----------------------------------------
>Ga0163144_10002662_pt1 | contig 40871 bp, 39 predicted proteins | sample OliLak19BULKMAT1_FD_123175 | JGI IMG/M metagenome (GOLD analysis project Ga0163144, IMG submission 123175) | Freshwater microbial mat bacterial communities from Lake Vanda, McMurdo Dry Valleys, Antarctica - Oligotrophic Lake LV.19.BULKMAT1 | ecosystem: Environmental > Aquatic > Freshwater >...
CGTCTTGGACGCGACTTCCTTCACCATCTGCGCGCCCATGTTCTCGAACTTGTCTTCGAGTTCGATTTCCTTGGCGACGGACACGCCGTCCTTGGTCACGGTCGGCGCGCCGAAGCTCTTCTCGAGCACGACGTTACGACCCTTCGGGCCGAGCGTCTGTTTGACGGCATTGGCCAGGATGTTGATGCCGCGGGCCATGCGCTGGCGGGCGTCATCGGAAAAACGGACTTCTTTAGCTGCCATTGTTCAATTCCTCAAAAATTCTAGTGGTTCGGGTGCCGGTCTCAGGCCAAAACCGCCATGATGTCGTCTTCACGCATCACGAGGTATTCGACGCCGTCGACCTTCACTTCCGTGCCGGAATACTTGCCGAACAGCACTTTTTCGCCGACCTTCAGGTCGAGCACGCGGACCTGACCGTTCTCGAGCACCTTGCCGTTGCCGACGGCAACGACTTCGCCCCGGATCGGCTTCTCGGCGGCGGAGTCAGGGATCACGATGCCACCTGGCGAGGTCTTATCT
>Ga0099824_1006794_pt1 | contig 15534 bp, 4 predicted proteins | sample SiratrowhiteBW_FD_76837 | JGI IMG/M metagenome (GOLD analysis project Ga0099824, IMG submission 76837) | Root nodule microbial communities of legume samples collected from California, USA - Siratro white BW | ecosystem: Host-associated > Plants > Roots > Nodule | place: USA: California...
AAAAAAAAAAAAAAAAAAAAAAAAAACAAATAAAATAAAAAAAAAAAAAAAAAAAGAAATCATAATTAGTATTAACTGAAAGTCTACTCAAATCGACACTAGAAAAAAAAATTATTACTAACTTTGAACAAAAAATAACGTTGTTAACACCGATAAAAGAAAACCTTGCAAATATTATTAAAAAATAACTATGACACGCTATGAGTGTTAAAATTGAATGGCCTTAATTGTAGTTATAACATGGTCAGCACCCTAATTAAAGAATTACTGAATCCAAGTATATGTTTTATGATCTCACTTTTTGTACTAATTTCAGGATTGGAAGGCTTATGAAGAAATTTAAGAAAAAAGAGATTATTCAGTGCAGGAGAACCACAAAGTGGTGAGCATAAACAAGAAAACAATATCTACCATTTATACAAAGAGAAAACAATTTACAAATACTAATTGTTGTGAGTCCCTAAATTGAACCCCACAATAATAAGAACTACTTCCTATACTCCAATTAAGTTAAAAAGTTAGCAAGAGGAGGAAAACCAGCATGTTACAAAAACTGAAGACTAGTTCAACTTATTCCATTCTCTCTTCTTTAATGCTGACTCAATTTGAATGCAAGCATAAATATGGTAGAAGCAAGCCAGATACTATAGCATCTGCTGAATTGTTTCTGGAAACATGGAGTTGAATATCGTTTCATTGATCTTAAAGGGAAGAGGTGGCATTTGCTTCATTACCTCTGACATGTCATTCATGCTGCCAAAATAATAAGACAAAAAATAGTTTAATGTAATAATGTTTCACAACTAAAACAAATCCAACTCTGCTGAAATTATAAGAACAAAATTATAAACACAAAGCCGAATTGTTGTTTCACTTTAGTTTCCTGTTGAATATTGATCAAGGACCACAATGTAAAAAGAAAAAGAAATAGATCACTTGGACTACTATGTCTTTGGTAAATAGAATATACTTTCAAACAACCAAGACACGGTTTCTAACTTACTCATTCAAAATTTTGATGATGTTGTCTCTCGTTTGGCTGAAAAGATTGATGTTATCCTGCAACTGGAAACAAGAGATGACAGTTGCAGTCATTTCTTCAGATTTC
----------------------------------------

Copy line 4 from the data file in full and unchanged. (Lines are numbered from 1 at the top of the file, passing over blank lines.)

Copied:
AAAAAAAAAAAAAAAAAAAAAAAAAACAAATAAAATAAAAAAAAAAAAAAAAAAAGAAATCATAATTAGTATTAACTGAAAGTCTACTCAAATCGACACTAGAAAAAAAAATTATTACTAACTTTGAACAAAAAATAACGTTGTTAACACCGATAAAAGAAAACCTTGCAAATATTATTAAAAAATAACTATGACACGCTATGAGTGTTAAAATTGAATGGCCTTAATTGTAGTTATAACATGGTCAGCACCCTAATTAAAGAATTACTGAATCCAAGTATATGTTTTATGATCTCACTTTTTGTACTAATTTCAGGATTGGAAGGCTTATGAAGAAATTTAAGAAAAAAGAGATTATTCAGTGCAGGAGAACCACAAAGTGGTGAGCATAAACAAGAAAACAATATCTACCATTTATACAAAGAGAAAACAATTTACAAATACTAATTGTTGTGAGTCCCTAAATTGAACCCCACAATAATAAGAACTACTTCCTATACTCCAATTAAGTTAAAAAGTTAGCAAGAGGAGGAAAACCAGCATGTTACAAAAACTGAAGACTAGTTCAACTTATTCCATTCTCTCTTCTTTAATGCTGACTCAATTTGAATGCAAGCATAAATATGGTAGAAGCAAGCCAGATACTATAGCATCTGCTGAATTGTTTCTGGAAACATGGAGTTGAATATCGTTTCATTGATCTTAAAGGGAAGAGGTGGCATTTGCTTCATTACCTCTGACATGTCATTCATGCTGCCAAAATAATAAGACAAAAAATAGTTTAATGTAATAATGTTTCACAACTAAAACAAATCCAACTCTGCTGAAATTATAAGAACAAAATTATAAACACAAAGCCGAATTGTTGTTTCACTTTAGTTTCCTGTTGAATATTGATCAAGGACCACAATGTAAAAAGAAAAAGAAATAGATCACTTGGACTACTATGTCTTTGGTAAATAGAATATACTTTCAAACAACCAAGACACGGTTTCTAACTTACTCATTCAAAATTTTGATGATGTTGTCTCTCGTTTGGCTGAAAAGATTGATGTTATCCTGCAACTGGAAACAAGAGATGACAGTTGCAGTCATTTCTTCAGATTTC